If Fashion Ads Treated Men And Women The Same Way

Hypersexualized advertisements showing women's bodies (or disembodied parts) are all too commonplace -- but would we react to these ads differently if they objectified men the same way they do women?

(Some images are NSFW.)

fashion ads

In a July 9 piece for TakePart, writers Holly Eagleson and Lauren Wade remade particularly controversial ads, replacing female models with male ones.

The pair focused on images related to men who have had an active hand in objectifying female models. For example, the pair used Sisley and Tom Ford campaigns shot by fashion photographer Terry Richardson, who has for almost a decade been accused of sexual harassment and taking advantage of models. They also used American Apparel ads, pointing to the company's recent controversy with former CEO Dov Charney as another example of sexism and objectification in the industry. Charney is accused of numerous work-related "sexual transgressions," including making one former employee his "sex slave" shortly after her 18th birthday.

Wade spoke to The Huffington Post about their decision to focus on images linked to Charney and Richardson. She said in an email:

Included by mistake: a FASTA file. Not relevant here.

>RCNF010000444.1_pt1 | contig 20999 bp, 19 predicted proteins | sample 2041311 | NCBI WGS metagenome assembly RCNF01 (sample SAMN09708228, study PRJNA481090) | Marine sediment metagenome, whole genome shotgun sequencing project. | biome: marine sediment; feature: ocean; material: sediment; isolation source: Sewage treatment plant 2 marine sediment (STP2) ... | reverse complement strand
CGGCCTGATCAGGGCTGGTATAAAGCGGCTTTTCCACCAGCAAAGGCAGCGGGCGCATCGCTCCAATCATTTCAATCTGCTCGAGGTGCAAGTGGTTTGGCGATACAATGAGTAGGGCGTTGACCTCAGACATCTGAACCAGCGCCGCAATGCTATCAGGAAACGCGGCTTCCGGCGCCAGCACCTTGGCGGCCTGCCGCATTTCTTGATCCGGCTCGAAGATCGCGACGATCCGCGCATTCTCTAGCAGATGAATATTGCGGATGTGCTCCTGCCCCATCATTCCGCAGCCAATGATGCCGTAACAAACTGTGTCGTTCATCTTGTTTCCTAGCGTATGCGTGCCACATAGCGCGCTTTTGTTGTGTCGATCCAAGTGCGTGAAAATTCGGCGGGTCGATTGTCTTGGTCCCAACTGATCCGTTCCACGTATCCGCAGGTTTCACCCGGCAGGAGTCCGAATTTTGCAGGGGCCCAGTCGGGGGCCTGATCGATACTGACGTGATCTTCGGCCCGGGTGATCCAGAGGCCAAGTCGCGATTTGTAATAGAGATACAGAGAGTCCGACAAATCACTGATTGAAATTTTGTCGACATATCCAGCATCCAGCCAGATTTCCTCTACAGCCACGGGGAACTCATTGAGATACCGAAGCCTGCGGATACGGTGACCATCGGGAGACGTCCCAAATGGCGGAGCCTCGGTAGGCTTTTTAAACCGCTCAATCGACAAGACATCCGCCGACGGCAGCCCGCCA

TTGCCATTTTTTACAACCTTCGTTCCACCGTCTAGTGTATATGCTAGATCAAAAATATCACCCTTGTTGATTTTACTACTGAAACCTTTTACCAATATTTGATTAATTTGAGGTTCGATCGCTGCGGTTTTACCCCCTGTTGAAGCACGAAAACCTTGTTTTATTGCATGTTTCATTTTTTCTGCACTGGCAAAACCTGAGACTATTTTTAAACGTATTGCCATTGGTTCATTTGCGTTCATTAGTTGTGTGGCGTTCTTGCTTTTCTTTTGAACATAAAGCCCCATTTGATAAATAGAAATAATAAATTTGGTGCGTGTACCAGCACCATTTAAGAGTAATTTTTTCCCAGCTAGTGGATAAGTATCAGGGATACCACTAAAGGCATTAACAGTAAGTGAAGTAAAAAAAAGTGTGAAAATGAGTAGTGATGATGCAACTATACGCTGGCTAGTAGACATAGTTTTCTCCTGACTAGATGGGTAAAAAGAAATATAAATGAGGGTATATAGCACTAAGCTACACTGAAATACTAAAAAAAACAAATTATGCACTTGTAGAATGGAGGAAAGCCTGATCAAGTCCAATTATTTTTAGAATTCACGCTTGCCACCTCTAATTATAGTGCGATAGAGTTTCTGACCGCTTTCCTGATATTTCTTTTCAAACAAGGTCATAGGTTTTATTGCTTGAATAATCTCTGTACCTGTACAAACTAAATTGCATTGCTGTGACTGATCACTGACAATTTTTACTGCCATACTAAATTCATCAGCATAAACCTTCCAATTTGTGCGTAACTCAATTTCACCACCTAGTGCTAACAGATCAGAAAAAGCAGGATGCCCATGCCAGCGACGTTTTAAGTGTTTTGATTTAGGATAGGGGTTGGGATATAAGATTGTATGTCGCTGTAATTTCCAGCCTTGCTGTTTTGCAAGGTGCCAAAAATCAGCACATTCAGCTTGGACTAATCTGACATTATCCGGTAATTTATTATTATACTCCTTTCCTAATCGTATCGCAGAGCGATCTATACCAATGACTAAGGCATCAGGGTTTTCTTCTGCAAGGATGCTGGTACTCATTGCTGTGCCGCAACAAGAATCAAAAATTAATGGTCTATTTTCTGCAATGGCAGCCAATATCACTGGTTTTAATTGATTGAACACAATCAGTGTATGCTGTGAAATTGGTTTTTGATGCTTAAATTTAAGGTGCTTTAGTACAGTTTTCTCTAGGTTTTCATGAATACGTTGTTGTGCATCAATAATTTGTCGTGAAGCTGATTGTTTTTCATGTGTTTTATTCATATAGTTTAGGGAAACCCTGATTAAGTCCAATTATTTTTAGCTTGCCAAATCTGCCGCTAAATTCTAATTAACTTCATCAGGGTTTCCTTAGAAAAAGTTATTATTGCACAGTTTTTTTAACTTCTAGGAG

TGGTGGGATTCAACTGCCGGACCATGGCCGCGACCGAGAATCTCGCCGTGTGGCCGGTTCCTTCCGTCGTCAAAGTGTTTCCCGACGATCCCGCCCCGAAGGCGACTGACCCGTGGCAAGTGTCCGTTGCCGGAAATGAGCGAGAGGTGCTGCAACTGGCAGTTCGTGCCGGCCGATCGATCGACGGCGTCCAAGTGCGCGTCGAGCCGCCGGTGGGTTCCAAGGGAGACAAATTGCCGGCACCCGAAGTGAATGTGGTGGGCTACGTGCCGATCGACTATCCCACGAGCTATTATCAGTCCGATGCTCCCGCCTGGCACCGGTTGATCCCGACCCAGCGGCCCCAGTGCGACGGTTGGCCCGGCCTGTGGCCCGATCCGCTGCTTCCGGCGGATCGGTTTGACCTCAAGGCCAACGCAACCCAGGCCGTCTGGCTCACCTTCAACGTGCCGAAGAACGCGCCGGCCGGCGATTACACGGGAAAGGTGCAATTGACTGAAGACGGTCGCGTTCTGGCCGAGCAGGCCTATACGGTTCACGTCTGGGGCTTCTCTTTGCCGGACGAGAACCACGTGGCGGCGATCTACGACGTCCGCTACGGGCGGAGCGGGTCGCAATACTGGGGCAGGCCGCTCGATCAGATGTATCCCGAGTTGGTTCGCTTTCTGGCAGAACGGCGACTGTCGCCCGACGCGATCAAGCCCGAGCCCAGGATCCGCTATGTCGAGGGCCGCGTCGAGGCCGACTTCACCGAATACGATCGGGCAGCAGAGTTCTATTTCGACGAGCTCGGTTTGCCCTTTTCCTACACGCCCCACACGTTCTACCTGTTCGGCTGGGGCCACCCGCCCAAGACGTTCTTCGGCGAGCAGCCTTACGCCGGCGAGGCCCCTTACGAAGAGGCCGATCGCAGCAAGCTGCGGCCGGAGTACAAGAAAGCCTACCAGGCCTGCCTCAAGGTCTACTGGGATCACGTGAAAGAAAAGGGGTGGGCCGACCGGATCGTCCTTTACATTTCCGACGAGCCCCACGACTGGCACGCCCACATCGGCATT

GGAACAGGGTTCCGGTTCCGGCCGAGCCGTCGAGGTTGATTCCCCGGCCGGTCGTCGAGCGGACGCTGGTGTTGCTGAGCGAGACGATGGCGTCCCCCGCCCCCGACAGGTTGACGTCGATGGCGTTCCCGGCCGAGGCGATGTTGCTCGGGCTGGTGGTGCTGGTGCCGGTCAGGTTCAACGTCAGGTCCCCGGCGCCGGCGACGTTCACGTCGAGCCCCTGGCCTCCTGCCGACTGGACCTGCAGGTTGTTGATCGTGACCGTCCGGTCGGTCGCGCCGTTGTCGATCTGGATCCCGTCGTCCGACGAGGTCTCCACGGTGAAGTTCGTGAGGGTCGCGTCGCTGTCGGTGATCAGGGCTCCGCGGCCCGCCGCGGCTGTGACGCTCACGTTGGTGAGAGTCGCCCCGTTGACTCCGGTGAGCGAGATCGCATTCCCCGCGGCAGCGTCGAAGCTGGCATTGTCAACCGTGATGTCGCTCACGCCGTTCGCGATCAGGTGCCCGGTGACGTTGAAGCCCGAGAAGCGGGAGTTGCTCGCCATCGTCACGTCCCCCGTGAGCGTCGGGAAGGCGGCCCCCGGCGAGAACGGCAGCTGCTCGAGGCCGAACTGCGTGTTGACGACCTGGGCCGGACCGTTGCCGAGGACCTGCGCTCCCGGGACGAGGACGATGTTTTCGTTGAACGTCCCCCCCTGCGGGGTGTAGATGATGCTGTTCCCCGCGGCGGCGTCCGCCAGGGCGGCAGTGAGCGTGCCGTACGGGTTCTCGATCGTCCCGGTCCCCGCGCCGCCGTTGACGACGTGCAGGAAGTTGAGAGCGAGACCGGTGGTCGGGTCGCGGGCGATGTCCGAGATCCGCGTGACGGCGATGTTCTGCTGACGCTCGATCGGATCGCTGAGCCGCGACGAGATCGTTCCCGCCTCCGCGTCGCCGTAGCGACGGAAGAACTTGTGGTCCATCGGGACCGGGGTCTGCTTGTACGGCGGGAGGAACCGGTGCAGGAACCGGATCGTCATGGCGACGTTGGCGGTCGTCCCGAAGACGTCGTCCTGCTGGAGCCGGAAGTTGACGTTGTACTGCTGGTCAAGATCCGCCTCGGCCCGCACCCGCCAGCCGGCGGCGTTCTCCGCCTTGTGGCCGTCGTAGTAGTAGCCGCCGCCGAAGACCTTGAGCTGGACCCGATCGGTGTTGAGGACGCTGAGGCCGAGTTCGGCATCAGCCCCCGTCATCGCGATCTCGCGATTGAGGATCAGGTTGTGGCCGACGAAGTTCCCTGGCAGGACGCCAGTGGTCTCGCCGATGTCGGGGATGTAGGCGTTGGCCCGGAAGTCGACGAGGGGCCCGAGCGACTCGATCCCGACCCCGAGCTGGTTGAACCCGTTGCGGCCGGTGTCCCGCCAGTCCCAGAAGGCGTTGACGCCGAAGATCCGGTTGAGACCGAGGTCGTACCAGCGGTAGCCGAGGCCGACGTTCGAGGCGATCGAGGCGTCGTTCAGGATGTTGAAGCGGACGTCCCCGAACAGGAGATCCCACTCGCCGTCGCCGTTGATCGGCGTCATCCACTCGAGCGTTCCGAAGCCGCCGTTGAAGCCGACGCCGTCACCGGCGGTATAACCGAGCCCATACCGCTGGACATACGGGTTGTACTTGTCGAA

Charney and Richardson are really representative of a specific form of sexism and objectification in media today. Their collaborations, in particular for American Apparel, depict women in sexually vulnerable, pornographic positions where a lot of the model's facial expressions look like they've been drugged or they're drunk. These images are predatory. They depict women being taken advantage of and it's supposed to look "sexy" and sell sweatshirts?

fashion ads

"I think photoshopping men's faces and bodies into these ads points a finger at how ridiculously demoralizing they really are," Wade told HuffPost. "My hope in pointing this finger is to spark and keep a conversation going—especially amongst women. I think as a whole we've just gotten used to seeing women depicted this way and the only way we can change it is if we stop staying silent and demand change."

fashion ads

The remade ads show us just how uncomfortable the originals are. Hopefully these images will inspire people to critically question the way advertisers are working -- and avoid brands that make a point of needlessly sexualizing women.

"I've always wanted 'made to order dimples!'" -- said no woman ever.

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